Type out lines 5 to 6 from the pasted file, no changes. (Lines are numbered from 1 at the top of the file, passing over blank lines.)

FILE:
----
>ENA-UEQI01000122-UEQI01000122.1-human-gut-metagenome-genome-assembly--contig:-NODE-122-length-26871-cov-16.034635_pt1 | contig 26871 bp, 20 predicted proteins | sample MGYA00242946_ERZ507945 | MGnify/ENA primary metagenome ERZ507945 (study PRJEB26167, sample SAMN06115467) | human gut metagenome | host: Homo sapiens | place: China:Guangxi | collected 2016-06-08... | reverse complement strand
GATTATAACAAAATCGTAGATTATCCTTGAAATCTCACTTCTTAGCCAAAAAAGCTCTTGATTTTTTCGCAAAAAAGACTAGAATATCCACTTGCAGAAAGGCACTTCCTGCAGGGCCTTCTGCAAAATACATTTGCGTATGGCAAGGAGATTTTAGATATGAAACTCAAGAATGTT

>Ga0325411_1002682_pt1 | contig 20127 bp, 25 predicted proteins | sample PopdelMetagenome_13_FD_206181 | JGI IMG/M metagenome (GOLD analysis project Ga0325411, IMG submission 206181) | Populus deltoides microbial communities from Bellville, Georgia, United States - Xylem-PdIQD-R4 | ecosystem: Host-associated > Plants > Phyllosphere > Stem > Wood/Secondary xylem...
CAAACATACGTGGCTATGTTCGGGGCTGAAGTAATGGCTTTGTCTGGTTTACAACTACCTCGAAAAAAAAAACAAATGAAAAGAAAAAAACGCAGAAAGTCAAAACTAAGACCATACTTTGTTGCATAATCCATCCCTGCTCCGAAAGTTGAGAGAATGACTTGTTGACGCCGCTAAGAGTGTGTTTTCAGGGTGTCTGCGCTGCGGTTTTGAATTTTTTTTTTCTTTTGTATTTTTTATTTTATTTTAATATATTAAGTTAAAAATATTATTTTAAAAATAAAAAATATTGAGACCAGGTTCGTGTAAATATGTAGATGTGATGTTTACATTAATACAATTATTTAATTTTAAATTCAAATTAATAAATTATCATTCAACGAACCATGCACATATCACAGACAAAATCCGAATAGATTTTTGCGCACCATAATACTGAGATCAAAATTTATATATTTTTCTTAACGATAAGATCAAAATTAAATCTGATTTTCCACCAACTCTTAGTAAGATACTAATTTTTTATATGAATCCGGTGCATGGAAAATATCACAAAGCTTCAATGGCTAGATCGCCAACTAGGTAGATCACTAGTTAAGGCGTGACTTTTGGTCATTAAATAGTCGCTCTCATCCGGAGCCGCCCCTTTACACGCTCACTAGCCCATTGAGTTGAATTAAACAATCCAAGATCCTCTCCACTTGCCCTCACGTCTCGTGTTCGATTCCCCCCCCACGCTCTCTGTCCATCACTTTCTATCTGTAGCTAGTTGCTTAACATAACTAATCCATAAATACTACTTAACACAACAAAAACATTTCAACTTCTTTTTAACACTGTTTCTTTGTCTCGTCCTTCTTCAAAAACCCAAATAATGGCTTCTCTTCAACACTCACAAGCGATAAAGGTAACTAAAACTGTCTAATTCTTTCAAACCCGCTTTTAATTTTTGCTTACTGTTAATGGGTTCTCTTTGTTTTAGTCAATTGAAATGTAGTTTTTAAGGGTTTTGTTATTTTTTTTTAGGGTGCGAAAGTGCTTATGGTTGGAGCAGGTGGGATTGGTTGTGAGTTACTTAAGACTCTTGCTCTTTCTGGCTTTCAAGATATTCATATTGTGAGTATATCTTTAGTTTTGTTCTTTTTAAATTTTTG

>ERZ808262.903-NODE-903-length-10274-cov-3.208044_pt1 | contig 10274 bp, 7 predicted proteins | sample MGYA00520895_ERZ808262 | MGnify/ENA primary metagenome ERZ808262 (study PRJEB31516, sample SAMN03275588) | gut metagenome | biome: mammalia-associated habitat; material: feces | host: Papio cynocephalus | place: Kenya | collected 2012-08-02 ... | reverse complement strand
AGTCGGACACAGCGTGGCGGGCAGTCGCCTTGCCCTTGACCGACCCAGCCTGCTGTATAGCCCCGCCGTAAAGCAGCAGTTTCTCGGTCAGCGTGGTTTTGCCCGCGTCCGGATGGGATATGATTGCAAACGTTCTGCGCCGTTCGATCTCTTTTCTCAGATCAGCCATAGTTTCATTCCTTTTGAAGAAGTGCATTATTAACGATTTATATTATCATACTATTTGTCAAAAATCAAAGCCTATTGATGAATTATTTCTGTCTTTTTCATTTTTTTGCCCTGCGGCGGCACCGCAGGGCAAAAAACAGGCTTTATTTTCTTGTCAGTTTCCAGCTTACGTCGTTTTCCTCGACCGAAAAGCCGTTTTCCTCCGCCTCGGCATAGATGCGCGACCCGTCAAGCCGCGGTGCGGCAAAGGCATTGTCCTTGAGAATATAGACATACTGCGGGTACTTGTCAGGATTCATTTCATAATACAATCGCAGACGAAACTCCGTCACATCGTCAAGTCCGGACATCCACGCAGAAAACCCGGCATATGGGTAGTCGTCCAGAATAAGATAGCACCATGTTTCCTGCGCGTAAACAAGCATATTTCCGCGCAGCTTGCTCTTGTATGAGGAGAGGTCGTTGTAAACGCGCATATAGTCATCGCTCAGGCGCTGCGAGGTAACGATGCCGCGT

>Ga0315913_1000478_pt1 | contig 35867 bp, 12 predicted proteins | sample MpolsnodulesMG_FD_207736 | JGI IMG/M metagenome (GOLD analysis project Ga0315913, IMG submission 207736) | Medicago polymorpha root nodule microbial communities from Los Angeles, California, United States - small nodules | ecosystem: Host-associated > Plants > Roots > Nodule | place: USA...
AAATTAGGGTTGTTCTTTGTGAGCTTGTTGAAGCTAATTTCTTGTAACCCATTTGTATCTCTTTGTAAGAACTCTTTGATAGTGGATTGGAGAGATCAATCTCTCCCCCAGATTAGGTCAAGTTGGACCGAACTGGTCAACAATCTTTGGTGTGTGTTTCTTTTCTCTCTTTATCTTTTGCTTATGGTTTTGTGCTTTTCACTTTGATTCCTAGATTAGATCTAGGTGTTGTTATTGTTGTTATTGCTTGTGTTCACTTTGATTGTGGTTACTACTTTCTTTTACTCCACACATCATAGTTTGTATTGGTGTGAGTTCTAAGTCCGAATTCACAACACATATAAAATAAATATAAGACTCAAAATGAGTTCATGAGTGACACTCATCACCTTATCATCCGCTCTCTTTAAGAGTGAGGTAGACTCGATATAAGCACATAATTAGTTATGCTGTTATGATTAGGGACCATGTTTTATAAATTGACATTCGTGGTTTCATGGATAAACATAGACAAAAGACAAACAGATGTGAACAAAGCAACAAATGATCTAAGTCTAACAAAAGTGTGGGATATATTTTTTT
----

>ERZ808262.903-NODE-903-length-10274-cov-3.208044_pt1 | contig 10274 bp, 7 predicted proteins | sample MGYA00520895_ERZ808262 | MGnify/ENA primary metagenome ERZ808262 (study PRJEB31516, sample SAMN03275588) | gut metagenome | biome: mammalia-associated habitat; material: feces | host: Papio cynocephalus | place: Kenya | collected 2012-08-02 ... | reverse complement strand
AGTCGGACACAGCGTGGCGGGCAGTCGCCTTGCCCTTGACCGACCCAGCCTGCTGTATAGCCCCGCCGTAAAGCAGCAGTTTCTCGGTCAGCGTGGTTTTGCCCGCGTCCGGATGGGATATGATTGCAAACGTTCTGCGCCGTTCGATCTCTTTTCTCAGATCAGCCATAGTTTCATTCCTTTTGAAGAAGTGCATTATTAACGATTTATATTATCATACTATTTGTCAAAAATCAAAGCCTATTGATGAATTATTTCTGTCTTTTTCATTTTTTTGCCCTGCGGCGGCACCGCAGGGCAAAAAACAGGCTTTATTTTCTTGTCAGTTTCCAGCTTACGTCGTTTTCCTCGACCGAAAAGCCGTTTTCCTCCGCCTCGGCATAGATGCGCGACCCGTCAAGCCGCGGTGCGGCAAAGGCATTGTCCTTGAGAATATAGACATACTGCGGGTACTTGTCAGGATTCATTTCATAATACAATCGCAGACGAAACTCCGTCACATCGTCAAGTCCGGACATCCACGCAGAAAACCCGGCATATGGGTAGTCGTCCAGAATAAGATAGCACCATGTTTCCTGCGCGTAAACAAGCATATTTCCGCGCAGCTTGCTCTTGTATGAGGAGAGGTCGTTGTAAACGCGCATATAGTCATCGCTCAGGCGCTGCGAGGTAACGATGCCGCGT